In prescriptive grammar of English, tense confusion is a purported grammatical or stylistic error which occurs when a writer shifts from the present tense to the past tense (or vice versa) in an embedded clause. The following example would be categorized as an instance of tense confusion since it shifts from past tense "saw" in the matrix clause to present tense "is" in the embedded clause.
- "He saw that she is very tall."
Research in linguistics regards such sentences as instances of the sequence of tense phenomenon. There is, in fact, a meaning contrast between the following two sentences. This meaning contrast is lost when so-called "tense confusions" are prescribed against.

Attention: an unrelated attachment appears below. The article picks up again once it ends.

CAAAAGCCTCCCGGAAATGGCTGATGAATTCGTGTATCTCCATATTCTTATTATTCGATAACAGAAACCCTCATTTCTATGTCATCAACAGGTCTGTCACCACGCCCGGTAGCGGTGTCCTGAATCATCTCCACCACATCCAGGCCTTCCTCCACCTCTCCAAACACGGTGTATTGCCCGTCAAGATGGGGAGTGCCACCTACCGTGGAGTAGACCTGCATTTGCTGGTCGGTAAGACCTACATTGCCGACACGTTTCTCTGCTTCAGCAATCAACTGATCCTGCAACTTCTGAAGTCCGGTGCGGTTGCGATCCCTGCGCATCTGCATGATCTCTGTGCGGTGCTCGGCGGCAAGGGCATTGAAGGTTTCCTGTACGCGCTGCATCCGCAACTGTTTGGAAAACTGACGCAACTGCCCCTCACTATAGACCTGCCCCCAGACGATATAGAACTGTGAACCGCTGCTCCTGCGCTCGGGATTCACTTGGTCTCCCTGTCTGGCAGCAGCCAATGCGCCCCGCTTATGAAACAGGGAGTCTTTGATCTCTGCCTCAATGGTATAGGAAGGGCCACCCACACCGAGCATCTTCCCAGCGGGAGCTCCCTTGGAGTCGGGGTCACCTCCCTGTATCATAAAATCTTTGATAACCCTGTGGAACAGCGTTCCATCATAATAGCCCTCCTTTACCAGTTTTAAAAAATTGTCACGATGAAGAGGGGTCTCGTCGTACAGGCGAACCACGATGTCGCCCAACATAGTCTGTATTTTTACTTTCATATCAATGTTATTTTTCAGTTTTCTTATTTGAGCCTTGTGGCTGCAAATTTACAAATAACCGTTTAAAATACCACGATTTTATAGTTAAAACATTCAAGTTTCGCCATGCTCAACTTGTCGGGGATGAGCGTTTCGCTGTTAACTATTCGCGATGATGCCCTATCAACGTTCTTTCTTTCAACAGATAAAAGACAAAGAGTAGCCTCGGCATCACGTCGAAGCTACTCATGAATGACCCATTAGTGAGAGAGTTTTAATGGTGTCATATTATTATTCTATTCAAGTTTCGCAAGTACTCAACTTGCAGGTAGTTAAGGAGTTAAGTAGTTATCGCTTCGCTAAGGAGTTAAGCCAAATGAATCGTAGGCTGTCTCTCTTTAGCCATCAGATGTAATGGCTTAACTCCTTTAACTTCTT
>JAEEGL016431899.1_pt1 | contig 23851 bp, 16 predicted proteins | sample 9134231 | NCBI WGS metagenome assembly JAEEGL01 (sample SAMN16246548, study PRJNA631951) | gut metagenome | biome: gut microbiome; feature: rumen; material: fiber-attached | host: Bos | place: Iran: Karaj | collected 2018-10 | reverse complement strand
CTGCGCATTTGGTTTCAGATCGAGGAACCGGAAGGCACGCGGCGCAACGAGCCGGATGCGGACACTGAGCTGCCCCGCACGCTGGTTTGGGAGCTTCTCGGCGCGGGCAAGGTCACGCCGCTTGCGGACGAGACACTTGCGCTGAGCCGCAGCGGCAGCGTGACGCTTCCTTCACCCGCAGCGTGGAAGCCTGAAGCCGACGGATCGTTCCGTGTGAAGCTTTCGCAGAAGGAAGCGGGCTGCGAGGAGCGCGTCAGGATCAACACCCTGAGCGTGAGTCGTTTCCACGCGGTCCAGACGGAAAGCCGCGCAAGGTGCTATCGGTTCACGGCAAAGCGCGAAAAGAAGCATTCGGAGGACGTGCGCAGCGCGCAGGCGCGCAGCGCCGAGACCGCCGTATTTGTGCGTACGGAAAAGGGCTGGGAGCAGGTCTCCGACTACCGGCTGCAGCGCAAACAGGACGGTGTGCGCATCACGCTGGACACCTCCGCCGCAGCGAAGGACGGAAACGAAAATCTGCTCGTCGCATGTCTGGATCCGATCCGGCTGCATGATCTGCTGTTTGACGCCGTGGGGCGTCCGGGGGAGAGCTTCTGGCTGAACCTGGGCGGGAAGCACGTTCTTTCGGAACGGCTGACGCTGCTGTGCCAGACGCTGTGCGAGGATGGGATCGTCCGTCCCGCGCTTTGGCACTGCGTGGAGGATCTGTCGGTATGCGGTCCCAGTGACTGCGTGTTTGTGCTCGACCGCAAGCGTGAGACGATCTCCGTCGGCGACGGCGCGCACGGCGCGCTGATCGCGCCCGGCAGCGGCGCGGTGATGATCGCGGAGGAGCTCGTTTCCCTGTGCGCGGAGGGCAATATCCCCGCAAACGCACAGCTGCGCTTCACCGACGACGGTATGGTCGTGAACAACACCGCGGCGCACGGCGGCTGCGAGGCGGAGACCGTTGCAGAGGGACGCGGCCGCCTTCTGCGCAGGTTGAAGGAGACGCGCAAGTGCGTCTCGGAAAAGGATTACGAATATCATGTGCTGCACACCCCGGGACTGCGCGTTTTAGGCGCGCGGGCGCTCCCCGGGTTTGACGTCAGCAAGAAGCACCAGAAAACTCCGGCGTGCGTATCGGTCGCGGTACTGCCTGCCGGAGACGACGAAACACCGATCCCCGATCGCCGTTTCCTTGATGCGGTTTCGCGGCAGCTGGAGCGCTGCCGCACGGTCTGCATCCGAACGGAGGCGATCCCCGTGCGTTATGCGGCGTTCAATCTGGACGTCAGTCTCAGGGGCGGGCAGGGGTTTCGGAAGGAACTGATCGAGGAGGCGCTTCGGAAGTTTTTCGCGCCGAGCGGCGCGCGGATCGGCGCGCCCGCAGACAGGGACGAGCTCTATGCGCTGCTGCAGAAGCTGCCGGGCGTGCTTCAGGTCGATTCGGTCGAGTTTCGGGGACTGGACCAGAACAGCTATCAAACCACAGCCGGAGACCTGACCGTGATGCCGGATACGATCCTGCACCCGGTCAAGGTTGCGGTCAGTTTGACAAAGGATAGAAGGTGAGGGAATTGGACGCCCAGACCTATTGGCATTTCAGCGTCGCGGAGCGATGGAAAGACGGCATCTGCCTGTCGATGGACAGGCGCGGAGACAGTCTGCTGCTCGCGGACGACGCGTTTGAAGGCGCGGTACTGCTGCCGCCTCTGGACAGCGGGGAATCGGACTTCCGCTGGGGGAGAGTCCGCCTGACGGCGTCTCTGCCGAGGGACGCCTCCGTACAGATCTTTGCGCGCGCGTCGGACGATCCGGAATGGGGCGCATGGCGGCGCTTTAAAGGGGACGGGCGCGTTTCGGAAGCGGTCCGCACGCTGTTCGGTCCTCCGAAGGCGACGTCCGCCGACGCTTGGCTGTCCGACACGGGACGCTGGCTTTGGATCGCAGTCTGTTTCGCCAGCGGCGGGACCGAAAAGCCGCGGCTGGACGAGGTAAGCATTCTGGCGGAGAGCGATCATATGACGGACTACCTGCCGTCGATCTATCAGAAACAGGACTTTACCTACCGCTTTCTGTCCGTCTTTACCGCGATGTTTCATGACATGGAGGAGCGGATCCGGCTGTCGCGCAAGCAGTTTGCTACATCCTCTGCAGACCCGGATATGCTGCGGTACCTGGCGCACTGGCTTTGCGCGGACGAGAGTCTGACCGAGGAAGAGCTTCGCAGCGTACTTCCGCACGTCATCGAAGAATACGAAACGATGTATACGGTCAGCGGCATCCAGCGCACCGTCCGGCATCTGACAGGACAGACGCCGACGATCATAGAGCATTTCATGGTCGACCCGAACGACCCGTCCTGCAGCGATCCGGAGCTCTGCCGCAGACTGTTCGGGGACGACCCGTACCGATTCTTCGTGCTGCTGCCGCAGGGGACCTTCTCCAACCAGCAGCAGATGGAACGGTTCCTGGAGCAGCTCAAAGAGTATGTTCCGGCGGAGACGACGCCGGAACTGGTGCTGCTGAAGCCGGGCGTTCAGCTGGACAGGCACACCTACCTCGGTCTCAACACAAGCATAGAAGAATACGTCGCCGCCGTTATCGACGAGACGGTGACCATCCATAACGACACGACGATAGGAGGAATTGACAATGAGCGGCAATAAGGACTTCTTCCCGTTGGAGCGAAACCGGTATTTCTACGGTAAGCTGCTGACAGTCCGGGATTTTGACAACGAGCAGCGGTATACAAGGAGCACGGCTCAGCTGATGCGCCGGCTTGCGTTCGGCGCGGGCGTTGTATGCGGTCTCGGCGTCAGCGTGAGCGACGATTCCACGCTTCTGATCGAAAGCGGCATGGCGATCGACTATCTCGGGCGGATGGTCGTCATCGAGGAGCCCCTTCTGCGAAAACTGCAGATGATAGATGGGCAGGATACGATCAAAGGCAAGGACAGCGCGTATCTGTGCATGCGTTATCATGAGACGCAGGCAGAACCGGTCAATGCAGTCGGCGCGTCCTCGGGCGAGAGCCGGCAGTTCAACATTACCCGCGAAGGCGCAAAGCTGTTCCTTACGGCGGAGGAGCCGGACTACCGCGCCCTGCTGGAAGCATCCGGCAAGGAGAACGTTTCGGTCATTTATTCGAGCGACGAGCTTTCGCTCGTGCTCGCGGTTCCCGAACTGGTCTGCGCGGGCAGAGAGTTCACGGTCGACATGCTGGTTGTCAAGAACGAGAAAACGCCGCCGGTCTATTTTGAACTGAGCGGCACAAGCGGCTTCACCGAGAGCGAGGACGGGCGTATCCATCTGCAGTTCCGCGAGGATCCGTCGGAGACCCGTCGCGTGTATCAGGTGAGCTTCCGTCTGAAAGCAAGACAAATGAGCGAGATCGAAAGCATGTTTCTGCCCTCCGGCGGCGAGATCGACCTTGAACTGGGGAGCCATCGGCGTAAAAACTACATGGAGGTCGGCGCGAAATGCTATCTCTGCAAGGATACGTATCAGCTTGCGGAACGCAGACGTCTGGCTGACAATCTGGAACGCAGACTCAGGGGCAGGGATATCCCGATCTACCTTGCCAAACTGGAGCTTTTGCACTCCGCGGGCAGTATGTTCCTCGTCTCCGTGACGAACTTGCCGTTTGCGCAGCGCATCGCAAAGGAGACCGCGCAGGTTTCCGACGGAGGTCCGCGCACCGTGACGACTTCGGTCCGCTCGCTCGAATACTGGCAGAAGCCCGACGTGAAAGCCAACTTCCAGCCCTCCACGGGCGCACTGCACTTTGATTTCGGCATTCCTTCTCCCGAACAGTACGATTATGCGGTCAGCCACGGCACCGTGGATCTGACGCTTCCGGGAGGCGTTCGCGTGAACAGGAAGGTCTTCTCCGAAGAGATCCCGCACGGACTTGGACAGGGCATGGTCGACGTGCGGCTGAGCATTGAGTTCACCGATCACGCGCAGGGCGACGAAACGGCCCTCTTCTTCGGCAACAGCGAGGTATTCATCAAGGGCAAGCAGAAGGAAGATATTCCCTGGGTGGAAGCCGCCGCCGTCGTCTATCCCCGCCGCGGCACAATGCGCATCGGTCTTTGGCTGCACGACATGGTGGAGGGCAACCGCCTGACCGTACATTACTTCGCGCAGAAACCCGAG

- "He noticed that she ran every day" (implicature: she no longer runs every day or whether or not she still runs, he cannot validly conclude that she does)
- "He noticed that she runs every day" (no such implicature)
The first sentence implies that the proposition "she runs every day" no longer holds, while the second doesn't. Thus, different tenses in the embedded clause serve different communicative functions.
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- Mencher, Melvin. "Grammar Exercise 11: Verb Tense Consistency". McGraw Hill. Retrieved 28 January 2013.